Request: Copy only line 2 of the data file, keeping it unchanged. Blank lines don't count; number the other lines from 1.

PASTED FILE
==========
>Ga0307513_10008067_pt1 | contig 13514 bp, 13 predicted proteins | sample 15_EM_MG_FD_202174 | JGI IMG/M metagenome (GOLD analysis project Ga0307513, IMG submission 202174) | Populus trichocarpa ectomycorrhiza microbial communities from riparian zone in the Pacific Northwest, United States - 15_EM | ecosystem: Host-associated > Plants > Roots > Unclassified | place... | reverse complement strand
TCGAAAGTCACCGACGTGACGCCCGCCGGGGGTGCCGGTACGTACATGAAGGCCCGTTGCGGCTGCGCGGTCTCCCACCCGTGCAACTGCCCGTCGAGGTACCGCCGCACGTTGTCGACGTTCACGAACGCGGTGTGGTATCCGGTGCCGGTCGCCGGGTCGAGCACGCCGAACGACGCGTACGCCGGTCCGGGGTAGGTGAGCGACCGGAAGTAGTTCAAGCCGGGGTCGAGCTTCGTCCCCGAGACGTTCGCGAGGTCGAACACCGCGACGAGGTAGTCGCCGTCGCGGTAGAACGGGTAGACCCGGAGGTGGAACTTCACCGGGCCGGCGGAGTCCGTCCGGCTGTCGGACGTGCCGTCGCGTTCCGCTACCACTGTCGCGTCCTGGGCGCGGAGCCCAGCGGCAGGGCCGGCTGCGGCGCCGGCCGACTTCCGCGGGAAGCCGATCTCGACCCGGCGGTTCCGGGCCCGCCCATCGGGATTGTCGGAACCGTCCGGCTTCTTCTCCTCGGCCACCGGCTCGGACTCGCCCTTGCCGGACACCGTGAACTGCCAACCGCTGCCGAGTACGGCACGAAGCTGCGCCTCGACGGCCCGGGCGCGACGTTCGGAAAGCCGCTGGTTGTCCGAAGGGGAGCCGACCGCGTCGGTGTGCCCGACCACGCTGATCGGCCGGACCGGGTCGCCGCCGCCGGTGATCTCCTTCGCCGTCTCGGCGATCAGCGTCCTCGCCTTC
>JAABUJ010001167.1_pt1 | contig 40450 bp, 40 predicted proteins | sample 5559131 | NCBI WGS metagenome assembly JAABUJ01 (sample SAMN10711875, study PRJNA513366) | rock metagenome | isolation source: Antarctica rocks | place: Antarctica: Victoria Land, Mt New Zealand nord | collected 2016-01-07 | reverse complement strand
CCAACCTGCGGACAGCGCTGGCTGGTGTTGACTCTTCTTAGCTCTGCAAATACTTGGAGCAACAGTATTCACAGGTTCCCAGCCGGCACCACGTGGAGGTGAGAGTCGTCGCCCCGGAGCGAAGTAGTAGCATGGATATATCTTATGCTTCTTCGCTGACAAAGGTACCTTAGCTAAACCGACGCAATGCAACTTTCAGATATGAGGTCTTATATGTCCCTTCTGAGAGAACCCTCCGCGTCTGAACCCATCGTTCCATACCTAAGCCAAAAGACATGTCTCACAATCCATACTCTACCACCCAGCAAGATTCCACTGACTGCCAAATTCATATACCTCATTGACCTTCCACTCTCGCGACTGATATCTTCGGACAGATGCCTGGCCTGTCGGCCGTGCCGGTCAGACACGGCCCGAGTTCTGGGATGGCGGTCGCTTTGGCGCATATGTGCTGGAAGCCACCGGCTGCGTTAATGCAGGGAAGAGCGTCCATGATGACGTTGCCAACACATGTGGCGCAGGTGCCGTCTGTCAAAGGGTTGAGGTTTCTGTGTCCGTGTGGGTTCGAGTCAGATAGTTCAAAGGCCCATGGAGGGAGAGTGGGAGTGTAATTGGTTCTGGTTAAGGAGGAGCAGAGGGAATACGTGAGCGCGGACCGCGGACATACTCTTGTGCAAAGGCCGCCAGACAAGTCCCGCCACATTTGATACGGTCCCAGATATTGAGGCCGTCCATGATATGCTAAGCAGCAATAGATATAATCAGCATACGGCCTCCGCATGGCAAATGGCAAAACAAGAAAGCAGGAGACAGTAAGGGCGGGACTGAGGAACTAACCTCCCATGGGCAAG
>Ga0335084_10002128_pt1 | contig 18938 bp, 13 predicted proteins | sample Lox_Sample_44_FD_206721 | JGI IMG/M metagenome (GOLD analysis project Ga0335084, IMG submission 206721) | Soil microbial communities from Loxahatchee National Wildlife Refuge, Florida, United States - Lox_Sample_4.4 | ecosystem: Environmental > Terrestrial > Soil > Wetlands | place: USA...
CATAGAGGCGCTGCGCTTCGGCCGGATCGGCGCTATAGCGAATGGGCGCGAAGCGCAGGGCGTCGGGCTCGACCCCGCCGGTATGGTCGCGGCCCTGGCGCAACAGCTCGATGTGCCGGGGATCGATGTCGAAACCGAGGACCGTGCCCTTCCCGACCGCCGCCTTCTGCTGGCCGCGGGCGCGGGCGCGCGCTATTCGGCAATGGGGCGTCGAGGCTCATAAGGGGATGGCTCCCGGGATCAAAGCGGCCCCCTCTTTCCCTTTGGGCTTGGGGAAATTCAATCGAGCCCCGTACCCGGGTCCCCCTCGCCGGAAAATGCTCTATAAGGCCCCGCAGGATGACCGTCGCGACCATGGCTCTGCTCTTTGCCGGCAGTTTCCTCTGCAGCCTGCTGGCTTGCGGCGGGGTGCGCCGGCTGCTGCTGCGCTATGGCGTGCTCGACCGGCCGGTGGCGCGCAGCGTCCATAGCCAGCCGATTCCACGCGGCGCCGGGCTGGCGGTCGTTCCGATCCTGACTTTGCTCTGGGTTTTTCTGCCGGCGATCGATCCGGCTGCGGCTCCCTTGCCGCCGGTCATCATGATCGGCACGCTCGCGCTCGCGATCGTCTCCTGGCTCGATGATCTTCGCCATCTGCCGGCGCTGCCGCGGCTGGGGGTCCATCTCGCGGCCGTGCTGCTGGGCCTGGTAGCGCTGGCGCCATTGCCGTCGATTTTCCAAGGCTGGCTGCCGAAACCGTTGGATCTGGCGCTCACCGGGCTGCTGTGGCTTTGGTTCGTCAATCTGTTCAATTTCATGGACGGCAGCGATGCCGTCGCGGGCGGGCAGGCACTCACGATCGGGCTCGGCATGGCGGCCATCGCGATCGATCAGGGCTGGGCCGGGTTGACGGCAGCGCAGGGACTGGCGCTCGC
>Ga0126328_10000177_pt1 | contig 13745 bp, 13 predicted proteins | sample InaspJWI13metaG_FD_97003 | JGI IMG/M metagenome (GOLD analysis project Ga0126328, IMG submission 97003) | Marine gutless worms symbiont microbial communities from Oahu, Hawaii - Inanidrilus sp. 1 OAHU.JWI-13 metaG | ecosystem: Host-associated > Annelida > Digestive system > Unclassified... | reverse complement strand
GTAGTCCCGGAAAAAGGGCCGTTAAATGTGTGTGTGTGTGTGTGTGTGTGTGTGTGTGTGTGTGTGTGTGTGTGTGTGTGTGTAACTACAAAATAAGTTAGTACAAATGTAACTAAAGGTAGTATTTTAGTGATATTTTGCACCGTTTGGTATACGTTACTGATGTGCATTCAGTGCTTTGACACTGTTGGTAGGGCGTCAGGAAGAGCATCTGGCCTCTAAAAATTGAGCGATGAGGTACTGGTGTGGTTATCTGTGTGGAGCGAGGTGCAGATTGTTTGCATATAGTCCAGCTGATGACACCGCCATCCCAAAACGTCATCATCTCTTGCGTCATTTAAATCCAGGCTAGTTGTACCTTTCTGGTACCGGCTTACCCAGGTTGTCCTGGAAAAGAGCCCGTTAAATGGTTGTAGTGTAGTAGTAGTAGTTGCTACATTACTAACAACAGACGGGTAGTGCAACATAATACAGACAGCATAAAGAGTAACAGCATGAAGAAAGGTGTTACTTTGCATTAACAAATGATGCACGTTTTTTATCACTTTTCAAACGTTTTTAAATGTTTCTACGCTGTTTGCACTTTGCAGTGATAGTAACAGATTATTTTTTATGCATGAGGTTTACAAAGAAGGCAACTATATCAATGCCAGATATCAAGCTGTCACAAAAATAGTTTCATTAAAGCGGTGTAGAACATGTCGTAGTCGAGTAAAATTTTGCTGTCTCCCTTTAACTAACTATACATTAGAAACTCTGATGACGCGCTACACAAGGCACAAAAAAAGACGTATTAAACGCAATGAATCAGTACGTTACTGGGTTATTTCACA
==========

TCGAAAGTCACCGACGTGACGCCCGCCGGGGGTGCCGGTACGTACATGAAGGCCCGTTGCGGCTGCGCGGTCTCCCACCCGTGCAACTGCCCGTCGAGGTACCGCCGCACGTTGTCGACGTTCACGAACGCGGTGTGGTATCCGGTGCCGGTCGCCGGGTCGAGCACGCCGAACGACGCGTACGCCGGTCCGGGGTAGGTGAGCGACCGGAAGTAGTTCAAGCCGGGGTCGAGCTTCGTCCCCGAGACGTTCGCGAGGTCGAACACCGCGACGAGGTAGTCGCCGTCGCGGTAGAACGGGTAGACCCGGAGGTGGAACTTCACCGGGCCGGCGGAGTCCGTCCGGCTGTCGGACGTGCCGTCGCGTTCCGCTACCACTGTCGCGTCCTGGGCGCGGAGCCCAGCGGCAGGGCCGGCTGCGGCGCCGGCCGACTTCCGCGGGAAGCCGATCTCGACCCGGCGGTTCCGGGCCCGCCCATCGGGATTGTCGGAACCGTCCGGCTTCTTCTCCTCGGCCACCGGCTCGGACTCGCCCTTGCCGGACACCGTGAACTGCCAACCGCTGCCGAGTACGGCACGAAGCTGCGCCTCGACGGCCCGGGCGCGACGTTCGGAAAGCCGCTGGTTGTCCGAAGGGGAGCCGACCGCGTCGGTGTGCCCGACCACGCTGATCGGCCGGACCGGGTCGCCGCCGCCGGTGATCTCCTTCGCCGTCTCGGCGATCAGCGTCCTCGCCTTC